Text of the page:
Fast Company

Chinese Political Memes Skirt Censorship To Make Statements

Artist and writer An Xiao Mina talks to Fast Company about the importance of Internet memes in China.

In China, memes aren't just LOLcats and Nic Cage Photoshop jobs. Internet artists are often subversive and unabashedly stand up for their causes. "Memes are the street art of the social web," says An Xiao Mina, a digital artist and blogger who spoke over the weekend at the MIT-hosted ROFLcon during a session called "Global Lulzes."

Take the case of prominent artist Ai Weiwei. When he disappeared, the Internet and Chinese citizens got up in arms. An image of his face became a symbol of protest and memes began to pop up online. But even memes are very managed in China, An Xiao says. "It's like the public [physical] space in most part of the world. You just can't go around screaming fire."

But because Ai Weiwei's arrest was such a politically sensitive topic, there was a crackdown. On the controlled Chinese web, Ai Weiwei's name became a blacklisted search query. An Xiao knew him personally, and it was a frightening time when she realized his name was being stamped out.

"But then I was like, wait a minute, he's everywhere."

Image from Ai Weiwei's Tate Modern installation: Flickr user Loz Flowers

Chinese supporters of Ai Weiwei continued posting messages using puns on his name and homonyms. The memes took on a subtler, more powerful, and perhaps more enduring form--inspired by Ai Weiwei's famous sunflower fields installation at the Tate Modern, his supporters started representing the artist by drawings of a sunflower seed.

The sunflower seeds represented a personal connection between the artist and his admirers. "People would ask about [the exhibit] and he would mail them out [in little packets]," An Xiao said, and they're also a very common snack in China, "like potato chips." There was no way the Chinese government could erase references to sunflower seeds. As a single sunflower seed came to represent a symbol of support for the disappeared Chinese artist on the internet, it returned to a form of IRL street art, appearing in street murals on walls and buildings in Hong Kong.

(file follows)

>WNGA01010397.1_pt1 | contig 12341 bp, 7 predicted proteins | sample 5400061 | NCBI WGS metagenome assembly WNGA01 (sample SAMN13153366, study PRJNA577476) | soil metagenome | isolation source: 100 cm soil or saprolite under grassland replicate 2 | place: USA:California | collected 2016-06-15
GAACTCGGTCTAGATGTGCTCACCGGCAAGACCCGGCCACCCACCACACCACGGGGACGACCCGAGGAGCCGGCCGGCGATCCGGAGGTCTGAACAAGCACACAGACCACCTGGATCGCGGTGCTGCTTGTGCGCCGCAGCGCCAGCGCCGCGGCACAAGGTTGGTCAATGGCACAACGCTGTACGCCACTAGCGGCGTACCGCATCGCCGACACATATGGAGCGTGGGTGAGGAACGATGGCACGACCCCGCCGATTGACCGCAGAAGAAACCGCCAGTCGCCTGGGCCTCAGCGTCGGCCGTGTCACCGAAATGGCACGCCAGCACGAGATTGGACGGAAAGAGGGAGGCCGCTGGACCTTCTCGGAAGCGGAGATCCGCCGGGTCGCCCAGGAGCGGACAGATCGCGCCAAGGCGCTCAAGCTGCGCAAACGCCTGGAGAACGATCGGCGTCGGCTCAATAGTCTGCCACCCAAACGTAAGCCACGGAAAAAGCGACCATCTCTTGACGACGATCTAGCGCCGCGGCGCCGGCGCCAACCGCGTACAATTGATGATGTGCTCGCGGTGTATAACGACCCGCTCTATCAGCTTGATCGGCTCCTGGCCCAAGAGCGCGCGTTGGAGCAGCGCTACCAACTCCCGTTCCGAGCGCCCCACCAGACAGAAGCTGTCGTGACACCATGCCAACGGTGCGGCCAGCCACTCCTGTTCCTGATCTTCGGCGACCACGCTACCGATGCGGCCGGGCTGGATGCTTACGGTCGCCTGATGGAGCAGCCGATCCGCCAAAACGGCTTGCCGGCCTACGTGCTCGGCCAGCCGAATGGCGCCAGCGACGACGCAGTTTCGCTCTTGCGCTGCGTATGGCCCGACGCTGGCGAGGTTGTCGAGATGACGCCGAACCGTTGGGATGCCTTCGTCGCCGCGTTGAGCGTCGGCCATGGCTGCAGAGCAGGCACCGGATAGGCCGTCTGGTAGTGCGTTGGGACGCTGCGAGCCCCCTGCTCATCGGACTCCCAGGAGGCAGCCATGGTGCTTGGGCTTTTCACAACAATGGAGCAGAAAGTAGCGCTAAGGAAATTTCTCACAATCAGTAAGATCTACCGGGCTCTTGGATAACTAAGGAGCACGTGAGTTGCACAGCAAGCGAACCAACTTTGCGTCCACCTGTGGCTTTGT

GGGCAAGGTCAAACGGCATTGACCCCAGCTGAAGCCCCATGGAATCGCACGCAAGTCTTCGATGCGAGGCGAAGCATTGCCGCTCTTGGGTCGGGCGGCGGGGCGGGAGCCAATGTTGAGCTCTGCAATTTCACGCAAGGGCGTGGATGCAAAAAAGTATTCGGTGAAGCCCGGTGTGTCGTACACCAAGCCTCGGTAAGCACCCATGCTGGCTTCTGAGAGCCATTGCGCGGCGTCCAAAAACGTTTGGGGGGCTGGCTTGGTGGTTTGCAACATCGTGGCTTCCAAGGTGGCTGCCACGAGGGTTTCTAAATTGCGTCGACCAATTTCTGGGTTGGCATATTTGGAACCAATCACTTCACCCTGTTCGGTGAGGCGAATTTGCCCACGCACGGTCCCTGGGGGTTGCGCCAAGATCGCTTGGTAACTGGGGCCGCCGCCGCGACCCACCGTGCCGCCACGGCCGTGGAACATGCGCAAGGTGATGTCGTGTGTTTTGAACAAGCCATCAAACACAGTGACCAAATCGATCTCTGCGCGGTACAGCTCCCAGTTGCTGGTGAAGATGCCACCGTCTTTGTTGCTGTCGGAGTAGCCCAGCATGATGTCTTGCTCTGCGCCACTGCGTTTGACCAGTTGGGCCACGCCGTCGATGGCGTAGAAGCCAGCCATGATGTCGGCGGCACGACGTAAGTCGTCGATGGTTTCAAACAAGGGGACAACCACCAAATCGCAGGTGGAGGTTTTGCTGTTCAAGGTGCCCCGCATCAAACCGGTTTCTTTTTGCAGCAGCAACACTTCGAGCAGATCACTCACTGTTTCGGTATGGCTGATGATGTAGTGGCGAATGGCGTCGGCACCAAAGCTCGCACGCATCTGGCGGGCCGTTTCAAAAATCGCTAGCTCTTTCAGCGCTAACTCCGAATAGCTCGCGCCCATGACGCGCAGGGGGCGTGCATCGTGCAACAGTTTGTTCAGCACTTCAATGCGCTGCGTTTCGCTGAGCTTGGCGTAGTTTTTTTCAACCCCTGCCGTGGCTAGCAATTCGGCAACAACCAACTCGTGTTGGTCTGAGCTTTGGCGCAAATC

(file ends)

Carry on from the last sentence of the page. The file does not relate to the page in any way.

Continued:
Sociopolitical memes in China are defined by their resilience. "We use the word viral," An Xiao [right] says: "It's viral in a very biological sense--you try squish one, it turns into a superbug and survives. "But the government has also constructively responded to an organized, meme-driven movement. A massive train crash in China's Wenzhou province on July 23, 2011, left scores of casualties. The Chinese Internet erupted in protest. The event was trending for days, and blogs and microblogging sites like Sina Weibo ran memes--the logo for the China's railway service was memed and turned into often macabre memorials for victims of the crash.After the anonymous but loud outcry, top ranking railway service heads resigned, and in late 2011, the government issued a report on the cause of the crash. An Xiao says that wouldn't have happened without the Sina Weibo.

"That was a watershed moment--it's when I realized [memes were] a thing," An Xiao said. "It forced the government to have more transparency."

The China government also responded constructively to the "Clean Air" meme, where people posted a simple picture of the Beijing sky as a statement against the air pollution (the air was so smoggy airplanes were grounded). In some versions of the meme, info graphics were superimposed on the photograph based on air pollution data sourced from U.S. government websites. Since then, the government has promised to clean things up and report more accurate data, An Xiao says, but whether they will stick to their promise is "TBD." But the censorship system is also turning meme-savvy. In swift response to blind activist Chen Guancheng's arrest, An Xiao says his name has disappeared from search results, along with its synonymous and homonyms. But a meme that depicts his elaborate escape as a parody of the film Shawshank Redemption lives on.

It's clear that memes are forging new channels of conversation between Chinese citizens and their leaders. But as to their future? "The verdict's still out," An Xiao says,"We don't know how powerful they're going to be."

Nidhi Subbaraman writes about technology and the world. Follow her on Twitter, Facebook, or, Google+.

[Image: Flickr user Ji Ruan]

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